Is Derek full of anguish, or is he simply practicing for an upcoming migraine-pill-commercial audition? (Screen capture by Lindsey for TMP)

*SPOILER ALERT BEGINNING HERE, AVERT YOUR EYES IF YOU DON’T LIKE TO BE SPOILED*

Richard turns out to be the killer (a twist which became obvious pretty early on), so this kid’s obviously going to have some issues stemming from his parental influences.

Derek’s father is a man who is willing to wear fake mustaches, attend disco parties, steal cars with the occupants still inside them, tell people that he works with Eric Estrada and pose as a nurse or cop for the sake of finding new victims. Once he lures those victims into his trap, his methods of killing include suffocation by large bag of drugs and elevator-crushing. He’s also fascinated by new-fangled gadgets:

(Screen captures by Lindsey for TMP)
(Screen captures by Lindsey for TMP)

In short, he’s not the best influence for a young boy to grow up with, and it shows in Grant Cramer’s over-the-top performance as Derek.

*END SPOILERS*

Though super-cheesy and fun to watch for the corn factor, New Year’s Evil is a very unsettling film on another level. Unlike many of the horror flicks I’ve featured in this series (which have generally been creature features like Frogs), the killer is quite realistic despite the overblown performance of the actor playing him. I watch enough Investigation Discovery and Criminal Minds to know that creeps like this do unfortunately exist in the real world. Because of this the film did creep me out a bit in addition to giving me the corn I was looking for. I will admit, with shame, that New Year’s Evil made me look over my shoulder when I paused in the middle of it to take my dog outside… at 4:30 pm. In daylight.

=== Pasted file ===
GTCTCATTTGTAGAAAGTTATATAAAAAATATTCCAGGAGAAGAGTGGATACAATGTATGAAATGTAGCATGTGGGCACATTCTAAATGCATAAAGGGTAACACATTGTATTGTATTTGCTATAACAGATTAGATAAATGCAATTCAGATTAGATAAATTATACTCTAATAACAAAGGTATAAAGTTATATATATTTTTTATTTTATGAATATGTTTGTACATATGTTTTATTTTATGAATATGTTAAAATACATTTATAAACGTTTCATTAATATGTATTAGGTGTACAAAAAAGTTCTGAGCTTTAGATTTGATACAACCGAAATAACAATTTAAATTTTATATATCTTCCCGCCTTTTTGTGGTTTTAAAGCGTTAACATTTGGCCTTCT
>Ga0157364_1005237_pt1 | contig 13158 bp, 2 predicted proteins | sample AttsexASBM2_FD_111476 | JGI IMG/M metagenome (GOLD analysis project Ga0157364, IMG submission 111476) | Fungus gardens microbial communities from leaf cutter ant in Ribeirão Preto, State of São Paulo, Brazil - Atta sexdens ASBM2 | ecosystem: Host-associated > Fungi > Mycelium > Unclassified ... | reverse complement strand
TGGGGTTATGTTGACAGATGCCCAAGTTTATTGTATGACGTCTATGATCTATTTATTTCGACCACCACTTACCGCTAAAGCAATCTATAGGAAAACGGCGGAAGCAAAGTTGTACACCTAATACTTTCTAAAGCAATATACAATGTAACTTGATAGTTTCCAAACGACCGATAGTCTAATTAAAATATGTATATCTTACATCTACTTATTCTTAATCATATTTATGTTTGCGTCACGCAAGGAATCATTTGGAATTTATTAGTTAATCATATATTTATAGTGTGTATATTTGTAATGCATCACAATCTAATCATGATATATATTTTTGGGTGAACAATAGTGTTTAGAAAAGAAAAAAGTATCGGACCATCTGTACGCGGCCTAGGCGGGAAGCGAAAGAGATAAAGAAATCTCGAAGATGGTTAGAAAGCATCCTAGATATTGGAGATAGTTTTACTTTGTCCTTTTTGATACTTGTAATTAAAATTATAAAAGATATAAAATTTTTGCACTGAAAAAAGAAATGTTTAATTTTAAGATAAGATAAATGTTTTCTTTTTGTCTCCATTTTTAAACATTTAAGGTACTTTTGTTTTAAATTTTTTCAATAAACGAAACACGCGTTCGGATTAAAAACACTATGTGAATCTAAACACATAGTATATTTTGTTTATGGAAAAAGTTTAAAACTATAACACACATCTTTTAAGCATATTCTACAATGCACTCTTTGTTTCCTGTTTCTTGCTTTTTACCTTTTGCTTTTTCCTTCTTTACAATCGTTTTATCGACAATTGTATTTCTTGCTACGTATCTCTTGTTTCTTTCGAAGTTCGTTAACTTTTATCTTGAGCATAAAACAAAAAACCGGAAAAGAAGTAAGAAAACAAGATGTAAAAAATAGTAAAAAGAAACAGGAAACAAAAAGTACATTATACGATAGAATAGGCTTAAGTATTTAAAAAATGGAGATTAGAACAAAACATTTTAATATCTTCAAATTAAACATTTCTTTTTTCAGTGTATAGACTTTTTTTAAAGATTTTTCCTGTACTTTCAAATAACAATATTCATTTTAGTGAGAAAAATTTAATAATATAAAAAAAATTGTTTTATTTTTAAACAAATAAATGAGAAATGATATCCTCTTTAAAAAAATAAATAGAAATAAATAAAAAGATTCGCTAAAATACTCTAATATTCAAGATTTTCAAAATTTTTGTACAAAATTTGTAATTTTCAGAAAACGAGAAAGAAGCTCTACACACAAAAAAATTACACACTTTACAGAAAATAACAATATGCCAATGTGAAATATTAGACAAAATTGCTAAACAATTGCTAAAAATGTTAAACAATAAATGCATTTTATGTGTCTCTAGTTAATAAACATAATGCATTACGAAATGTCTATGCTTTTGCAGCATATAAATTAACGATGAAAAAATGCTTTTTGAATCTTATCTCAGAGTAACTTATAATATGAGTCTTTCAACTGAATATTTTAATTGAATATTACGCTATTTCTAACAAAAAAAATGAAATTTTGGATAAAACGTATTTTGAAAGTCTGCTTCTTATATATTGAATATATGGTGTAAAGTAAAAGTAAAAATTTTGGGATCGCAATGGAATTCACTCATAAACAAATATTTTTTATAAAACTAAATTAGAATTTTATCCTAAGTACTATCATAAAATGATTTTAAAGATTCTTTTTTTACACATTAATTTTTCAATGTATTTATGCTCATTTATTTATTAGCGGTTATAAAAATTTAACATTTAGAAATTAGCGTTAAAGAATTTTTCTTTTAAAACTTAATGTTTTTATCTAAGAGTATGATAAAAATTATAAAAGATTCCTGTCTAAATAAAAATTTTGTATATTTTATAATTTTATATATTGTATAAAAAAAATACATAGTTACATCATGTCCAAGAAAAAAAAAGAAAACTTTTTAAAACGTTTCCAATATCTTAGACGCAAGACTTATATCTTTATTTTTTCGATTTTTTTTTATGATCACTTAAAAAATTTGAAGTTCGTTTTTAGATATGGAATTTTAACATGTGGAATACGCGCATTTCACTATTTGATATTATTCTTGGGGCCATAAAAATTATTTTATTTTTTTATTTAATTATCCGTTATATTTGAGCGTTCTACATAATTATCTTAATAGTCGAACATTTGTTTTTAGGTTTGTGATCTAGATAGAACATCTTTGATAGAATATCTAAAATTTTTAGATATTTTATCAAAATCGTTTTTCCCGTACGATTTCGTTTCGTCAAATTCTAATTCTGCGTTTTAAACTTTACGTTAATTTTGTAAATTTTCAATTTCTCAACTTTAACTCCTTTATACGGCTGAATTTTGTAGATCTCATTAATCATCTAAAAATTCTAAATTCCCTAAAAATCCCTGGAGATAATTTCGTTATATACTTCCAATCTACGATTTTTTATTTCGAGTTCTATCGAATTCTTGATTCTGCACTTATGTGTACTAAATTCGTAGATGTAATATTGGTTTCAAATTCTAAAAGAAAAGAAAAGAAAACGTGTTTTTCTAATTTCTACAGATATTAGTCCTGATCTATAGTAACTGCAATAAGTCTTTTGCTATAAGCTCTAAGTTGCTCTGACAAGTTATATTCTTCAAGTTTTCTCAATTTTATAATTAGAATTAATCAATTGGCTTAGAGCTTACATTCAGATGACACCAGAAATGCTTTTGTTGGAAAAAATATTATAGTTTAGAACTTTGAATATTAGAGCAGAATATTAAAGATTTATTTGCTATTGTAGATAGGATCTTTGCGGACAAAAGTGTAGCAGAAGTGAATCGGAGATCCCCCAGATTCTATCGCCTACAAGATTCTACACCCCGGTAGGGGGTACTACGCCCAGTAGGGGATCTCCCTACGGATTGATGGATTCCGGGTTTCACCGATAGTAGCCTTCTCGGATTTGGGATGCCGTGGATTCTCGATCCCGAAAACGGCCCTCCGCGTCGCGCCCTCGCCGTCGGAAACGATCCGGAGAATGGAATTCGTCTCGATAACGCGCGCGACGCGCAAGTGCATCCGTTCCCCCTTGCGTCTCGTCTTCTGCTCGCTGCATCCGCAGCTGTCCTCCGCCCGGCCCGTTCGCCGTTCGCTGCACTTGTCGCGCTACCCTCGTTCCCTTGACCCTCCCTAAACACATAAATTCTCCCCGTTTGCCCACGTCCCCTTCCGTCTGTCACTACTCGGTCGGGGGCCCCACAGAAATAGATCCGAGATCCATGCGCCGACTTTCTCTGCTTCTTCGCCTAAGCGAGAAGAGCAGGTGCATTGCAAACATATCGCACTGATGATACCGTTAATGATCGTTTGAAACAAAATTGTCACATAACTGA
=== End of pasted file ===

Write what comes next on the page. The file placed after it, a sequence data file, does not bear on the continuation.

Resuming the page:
If you’re looking to give yourself both a scare and a laugh this New Year’s Eve, check out New Year’s Evil, the latest film to make its way into TMP’s CotC Hall of Shame.

Buy this film on DVD
Watch it on Netflix

If you're not into the corn, that's okay, because... (Screen capture by Lindsey for TMP)
If you’re not into the corn, that’s okay, because… (Screen capture by Lindsey for TMP)
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6 thoughts on “Classics of the Corn: New Year’s Evil (1980)

  1. I enjoy crappy films as much as you do, as you’re well aware, and you make this one sound supremely watchable. I immediately recognized Grant Cramer, from ‘Hardbodies’ fame, and of course who doesn’t know Pinky Tuscadero? Add to that some 1980s music and what appears to be a fairly creepy clown mask, and we have ourselves a movie I’m going to have to search out. And if you ever decide to change the name of ‘Classics of the Corn’, I think ‘Velveeta Greatness’ would be the way to go!

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    1. I could never change the name, but perhaps I’ll compile these reviews into a book called “Classics of the Corn: A guide to Hollywood’s velveeta greatness” haha.